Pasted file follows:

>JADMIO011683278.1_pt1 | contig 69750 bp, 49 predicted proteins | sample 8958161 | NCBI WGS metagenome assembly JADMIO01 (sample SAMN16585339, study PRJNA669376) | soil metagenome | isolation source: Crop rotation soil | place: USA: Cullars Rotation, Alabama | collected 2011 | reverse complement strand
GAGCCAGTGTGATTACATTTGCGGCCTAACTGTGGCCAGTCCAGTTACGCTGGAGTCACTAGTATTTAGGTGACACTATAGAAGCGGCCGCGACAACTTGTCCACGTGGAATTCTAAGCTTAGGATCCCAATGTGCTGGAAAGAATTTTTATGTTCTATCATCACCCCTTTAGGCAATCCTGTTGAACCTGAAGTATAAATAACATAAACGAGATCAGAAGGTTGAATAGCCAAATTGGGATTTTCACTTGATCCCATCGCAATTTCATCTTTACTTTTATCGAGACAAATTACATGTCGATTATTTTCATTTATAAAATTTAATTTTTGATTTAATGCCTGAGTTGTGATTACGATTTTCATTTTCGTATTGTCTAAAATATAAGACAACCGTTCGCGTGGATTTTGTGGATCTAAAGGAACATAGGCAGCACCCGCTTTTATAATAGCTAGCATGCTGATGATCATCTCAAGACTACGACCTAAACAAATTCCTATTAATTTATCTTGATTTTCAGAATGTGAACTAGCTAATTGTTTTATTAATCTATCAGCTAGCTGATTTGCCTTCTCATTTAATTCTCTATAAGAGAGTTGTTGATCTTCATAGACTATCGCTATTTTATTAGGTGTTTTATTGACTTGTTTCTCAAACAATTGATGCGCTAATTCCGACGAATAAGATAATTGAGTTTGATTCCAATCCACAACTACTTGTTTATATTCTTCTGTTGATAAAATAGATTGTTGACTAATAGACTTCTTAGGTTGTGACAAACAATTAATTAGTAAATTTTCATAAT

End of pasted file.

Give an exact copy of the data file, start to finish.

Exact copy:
>JADMIO011683278.1_pt1 | contig 69750 bp, 49 predicted proteins | sample 8958161 | NCBI WGS metagenome assembly JADMIO01 (sample SAMN16585339, study PRJNA669376) | soil metagenome | isolation source: Crop rotation soil | place: USA: Cullars Rotation, Alabama | collected 2011 | reverse complement strand
GAGCCAGTGTGATTACATTTGCGGCCTAACTGTGGCCAGTCCAGTTACGCTGGAGTCACTAGTATTTAGGTGACACTATAGAAGCGGCCGCGACAACTTGTCCACGTGGAATTCTAAGCTTAGGATCCCAATGTGCTGGAAAGAATTTTTATGTTCTATCATCACCCCTTTAGGCAATCCTGTTGAACCTGAAGTATAAATAACATAAACGAGATCAGAAGGTTGAATAGCCAAATTGGGATTTTCACTTGATCCCATCGCAATTTCATCTTTACTTTTATCGAGACAAATTACATGTCGATTATTTTCATTTATAAAATTTAATTTTTGATTTAATGCCTGAGTTGTGATTACGATTTTCATTTTCGTATTGTCTAAAATATAAGACAACCGTTCGCGTGGATTTTGTGGATCTAAAGGAACATAGGCAGCACCCGCTTTTATAATAGCTAGCATGCTGATGATCATCTCAAGACTACGACCTAAACAAATTCCTATTAATTTATCTTGATTTTCAGAATGTGAACTAGCTAATTGTTTTATTAATCTATCAGCTAGCTGATTTGCCTTCTCATTTAATTCTCTATAAGAGAGTTGTTGATCTTCATAGACTATCGCTATTTTATTAGGTGTTTTATTGACTTGTTTCTCAAACAATTGATGCGCTAATTCCGACGAATAAGATAATTGAGTTTGATTCCAATCCACAACTACTTGTTTATATTCTTCTGTTGATAAAATAGATTGTTGACTAATAGACTTCTTAGGTTGTGACAAACAATTAATTAGTAAATTTTCATAAT